And so the conversation began.
What was WWII? How did it start? Who started it? What was the Holocaust? Why did they kill Jews? Where did they go? What happened to their toys? What is a ghetto? What is a concentration camp? How many were there? Young and old people? What’s a dictator? Where was Hitler born? Why didn’t people just pretend they weren’t Jewish? Would you hide Jewish families? Could they sleep in my room? Was Anne Frank’s family nice? Did the family that hid her get in trouble? Why didn’t people say killing Jews was wrong? Whose side was America on? Who else was against them? Why didn’t America get involved sooner? Has America ever done anything like that?
I answered every question as best I could. While my reading and knowledge provided me – and thus my son – with a good amount of information, I knew I would never have what he was really looking for. A rational reason. An answer why. I didn’t have it for myself. And as the saying goes, I don’t think one can ever really know what is in someone else’s mind, or heart, when it comes to love, or war.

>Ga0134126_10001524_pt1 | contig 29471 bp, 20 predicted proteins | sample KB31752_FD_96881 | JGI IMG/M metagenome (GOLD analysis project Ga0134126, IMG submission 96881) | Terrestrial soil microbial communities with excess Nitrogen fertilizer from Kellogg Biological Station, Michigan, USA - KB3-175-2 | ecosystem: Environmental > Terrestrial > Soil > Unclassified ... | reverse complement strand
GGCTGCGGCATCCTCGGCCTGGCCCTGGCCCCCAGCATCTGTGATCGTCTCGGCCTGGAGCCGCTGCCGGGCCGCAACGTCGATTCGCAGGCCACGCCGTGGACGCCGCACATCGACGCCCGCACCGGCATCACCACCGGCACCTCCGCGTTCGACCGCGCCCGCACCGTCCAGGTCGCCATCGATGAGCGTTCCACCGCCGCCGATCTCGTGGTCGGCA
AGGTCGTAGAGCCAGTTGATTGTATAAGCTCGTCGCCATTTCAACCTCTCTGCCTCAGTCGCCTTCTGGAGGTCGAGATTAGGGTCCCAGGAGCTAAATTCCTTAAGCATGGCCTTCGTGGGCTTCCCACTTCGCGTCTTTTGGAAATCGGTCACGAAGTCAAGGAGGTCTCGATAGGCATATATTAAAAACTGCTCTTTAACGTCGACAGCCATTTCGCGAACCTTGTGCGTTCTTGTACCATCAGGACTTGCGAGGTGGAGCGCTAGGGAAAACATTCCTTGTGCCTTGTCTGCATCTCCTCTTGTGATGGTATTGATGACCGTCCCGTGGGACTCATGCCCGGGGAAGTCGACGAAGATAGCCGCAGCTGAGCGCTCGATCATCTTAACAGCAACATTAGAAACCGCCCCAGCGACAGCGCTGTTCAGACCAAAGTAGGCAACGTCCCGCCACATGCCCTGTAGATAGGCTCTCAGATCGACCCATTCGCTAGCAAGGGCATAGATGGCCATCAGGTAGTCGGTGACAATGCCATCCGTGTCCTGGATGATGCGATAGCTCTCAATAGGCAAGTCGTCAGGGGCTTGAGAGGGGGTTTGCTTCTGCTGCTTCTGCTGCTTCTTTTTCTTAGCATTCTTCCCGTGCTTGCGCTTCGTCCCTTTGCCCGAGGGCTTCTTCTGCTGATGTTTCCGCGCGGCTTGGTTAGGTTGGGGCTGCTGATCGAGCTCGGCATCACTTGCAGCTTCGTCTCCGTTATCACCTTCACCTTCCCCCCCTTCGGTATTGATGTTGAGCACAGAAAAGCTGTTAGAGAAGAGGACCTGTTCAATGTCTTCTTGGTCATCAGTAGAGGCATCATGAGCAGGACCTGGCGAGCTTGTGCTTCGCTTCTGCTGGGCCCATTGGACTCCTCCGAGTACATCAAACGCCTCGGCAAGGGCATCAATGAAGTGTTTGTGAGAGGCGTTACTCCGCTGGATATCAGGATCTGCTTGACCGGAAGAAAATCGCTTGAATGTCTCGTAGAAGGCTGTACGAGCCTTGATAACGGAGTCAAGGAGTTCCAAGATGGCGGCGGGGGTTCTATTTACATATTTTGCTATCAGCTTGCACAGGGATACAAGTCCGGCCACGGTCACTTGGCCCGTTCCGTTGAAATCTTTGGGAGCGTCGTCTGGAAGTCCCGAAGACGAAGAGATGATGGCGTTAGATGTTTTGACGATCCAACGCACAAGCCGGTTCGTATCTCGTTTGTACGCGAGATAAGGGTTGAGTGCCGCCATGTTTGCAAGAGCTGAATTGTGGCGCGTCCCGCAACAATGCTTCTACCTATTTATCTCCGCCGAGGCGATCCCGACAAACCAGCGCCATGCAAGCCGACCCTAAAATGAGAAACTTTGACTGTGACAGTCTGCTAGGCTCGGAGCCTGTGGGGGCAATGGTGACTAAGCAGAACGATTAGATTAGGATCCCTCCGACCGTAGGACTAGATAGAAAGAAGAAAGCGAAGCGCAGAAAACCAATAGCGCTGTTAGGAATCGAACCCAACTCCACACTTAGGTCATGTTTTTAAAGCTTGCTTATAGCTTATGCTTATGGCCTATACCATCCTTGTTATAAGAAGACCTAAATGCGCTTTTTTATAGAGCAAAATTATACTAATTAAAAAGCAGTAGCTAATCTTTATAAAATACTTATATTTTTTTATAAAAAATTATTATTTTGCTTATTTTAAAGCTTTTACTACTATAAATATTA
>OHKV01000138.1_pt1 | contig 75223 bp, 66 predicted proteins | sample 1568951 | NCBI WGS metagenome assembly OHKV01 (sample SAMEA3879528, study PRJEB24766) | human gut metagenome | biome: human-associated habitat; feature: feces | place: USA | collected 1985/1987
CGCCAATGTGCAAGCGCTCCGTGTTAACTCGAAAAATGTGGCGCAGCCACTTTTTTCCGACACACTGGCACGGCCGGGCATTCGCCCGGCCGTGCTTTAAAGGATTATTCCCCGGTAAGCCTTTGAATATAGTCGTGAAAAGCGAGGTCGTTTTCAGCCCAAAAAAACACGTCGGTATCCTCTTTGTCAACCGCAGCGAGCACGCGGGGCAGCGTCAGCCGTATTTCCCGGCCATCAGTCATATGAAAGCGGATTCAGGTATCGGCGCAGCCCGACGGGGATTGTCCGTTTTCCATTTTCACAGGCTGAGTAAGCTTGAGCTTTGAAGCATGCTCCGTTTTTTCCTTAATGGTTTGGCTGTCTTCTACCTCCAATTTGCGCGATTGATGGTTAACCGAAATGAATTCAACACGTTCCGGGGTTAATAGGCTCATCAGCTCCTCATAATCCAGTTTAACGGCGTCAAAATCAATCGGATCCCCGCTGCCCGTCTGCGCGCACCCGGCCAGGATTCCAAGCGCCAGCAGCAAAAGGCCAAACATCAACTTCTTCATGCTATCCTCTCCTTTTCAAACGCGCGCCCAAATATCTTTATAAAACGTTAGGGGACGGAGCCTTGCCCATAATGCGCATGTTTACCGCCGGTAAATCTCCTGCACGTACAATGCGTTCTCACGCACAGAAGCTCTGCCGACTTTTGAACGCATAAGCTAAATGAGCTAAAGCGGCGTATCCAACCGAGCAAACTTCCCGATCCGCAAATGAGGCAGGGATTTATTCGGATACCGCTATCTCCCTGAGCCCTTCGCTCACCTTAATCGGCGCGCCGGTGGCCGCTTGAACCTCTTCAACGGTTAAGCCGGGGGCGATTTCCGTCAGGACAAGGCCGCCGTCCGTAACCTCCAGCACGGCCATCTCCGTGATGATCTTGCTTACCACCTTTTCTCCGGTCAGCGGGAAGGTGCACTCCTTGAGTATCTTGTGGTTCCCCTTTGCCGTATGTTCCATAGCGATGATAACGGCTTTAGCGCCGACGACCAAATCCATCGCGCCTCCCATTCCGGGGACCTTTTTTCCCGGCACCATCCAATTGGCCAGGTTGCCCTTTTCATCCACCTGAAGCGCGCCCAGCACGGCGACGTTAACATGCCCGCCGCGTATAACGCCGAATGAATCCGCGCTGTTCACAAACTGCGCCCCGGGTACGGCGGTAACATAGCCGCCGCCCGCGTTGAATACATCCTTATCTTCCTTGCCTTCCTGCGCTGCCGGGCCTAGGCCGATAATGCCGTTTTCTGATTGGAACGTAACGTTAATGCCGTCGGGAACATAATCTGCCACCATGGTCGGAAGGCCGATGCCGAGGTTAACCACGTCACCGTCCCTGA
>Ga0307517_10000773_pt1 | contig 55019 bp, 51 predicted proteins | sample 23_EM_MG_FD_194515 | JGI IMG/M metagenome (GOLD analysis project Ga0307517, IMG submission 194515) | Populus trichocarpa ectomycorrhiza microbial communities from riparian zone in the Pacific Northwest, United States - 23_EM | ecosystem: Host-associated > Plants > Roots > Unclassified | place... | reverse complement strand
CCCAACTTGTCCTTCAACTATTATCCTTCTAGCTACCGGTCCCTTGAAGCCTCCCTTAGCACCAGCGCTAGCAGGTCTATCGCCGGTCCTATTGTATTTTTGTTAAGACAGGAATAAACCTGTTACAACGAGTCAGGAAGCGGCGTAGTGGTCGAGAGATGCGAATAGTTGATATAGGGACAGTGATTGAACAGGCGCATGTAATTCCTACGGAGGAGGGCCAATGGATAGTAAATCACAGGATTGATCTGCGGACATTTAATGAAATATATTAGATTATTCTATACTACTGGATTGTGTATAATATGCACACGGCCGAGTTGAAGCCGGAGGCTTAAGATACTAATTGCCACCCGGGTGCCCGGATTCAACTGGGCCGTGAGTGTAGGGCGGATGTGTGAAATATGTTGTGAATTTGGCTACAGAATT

My son was quiet for a minute. I watched him eyeing his 3-year old brother – who was busy jumping from puddle to puddle.
“Did brothers stay together?” he quivered.
I felt the tears well up in my eyes, and a pit grow deep in my stomach. I swallowed hard, and summoned my courage. Honestly, I thought about shielding him with a little white lie. But as I looked into his eyes, I knew they wouldn’t let me.
“No, buddy. Not always.”
His eyes started to fill as well, before the silence ballooned between us. Still walking hand-in-hand, I’m not sure who held on tighter. Nothing much else was said that night. It didn’t need to be. We walked home, while his ice cream cone dripped down his hand. I didn’t tell him to wipe it up.
We finally reached the hotel and I tucked both boys into bed. I checked on them no less than four times that night, worried my older son would have nightmares. Instead, each time I found him sleeping soundly. I, on the other hand, tossed and turned for hours.